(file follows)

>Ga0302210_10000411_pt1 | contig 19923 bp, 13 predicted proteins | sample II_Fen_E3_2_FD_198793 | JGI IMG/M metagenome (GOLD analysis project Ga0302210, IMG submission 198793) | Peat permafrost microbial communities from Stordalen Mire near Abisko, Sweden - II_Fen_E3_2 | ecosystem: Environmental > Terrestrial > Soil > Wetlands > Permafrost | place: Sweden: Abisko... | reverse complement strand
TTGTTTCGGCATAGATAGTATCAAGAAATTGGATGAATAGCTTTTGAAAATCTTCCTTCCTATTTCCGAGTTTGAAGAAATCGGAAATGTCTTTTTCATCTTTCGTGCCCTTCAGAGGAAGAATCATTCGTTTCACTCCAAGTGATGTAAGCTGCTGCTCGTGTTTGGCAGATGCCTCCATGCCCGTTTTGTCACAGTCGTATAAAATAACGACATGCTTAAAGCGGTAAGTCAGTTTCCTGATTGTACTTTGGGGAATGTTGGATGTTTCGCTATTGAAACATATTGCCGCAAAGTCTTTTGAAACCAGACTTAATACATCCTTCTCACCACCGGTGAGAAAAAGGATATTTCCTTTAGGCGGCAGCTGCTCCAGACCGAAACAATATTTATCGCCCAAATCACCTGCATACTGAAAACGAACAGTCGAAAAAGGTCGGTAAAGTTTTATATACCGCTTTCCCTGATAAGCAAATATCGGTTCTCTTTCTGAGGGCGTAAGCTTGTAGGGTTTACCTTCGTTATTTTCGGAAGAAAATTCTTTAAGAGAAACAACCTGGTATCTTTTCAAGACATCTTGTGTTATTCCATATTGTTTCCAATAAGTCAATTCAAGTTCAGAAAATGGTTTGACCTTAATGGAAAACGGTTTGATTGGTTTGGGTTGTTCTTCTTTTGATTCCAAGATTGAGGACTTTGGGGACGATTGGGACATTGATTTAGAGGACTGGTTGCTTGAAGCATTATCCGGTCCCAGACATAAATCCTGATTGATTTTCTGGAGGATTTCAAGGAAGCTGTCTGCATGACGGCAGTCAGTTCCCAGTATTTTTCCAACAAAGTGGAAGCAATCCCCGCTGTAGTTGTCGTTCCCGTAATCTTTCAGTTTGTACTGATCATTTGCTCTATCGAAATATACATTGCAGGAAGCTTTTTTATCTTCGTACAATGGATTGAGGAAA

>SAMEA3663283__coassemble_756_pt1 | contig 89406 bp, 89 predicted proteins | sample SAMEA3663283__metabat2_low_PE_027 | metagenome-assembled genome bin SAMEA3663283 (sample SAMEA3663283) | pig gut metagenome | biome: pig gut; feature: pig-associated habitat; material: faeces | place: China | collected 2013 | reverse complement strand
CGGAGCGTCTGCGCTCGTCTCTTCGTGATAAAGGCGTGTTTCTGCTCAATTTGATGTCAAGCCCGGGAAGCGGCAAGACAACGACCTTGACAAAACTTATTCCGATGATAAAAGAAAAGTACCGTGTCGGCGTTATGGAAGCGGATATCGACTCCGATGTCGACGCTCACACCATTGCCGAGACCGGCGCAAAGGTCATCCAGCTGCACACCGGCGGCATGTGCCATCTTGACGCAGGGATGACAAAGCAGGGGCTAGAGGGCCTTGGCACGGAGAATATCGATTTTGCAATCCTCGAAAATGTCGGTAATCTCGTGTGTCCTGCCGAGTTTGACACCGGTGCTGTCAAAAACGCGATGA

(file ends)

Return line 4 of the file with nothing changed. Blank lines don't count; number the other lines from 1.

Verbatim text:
CGGAGCGTCTGCGCTCGTCTCTTCGTGATAAAGGCGTGTTTCTGCTCAATTTGATGTCAAGCCCGGGAAGCGGCAAGACAACGACCTTGACAAAACTTATTCCGATGATAAAAGAAAAGTACCGTGTCGGCGTTATGGAAGCGGATATCGACTCCGATGTCGACGCTCACACCATTGCCGAGACCGGCGCAAAGGTCATCCAGCTGCACACCGGCGGCATGTGCCATCTTGACGCAGGGATGACAAAGCAGGGGCTAGAGGGCCTTGGCACGGAGAATATCGATTTTGCAATCCTCGAAAATGTCGGTAATCTCGTGTGTCCTGCCGAGTTTGACACCGGTGCTGTCAAAAACGCGATGA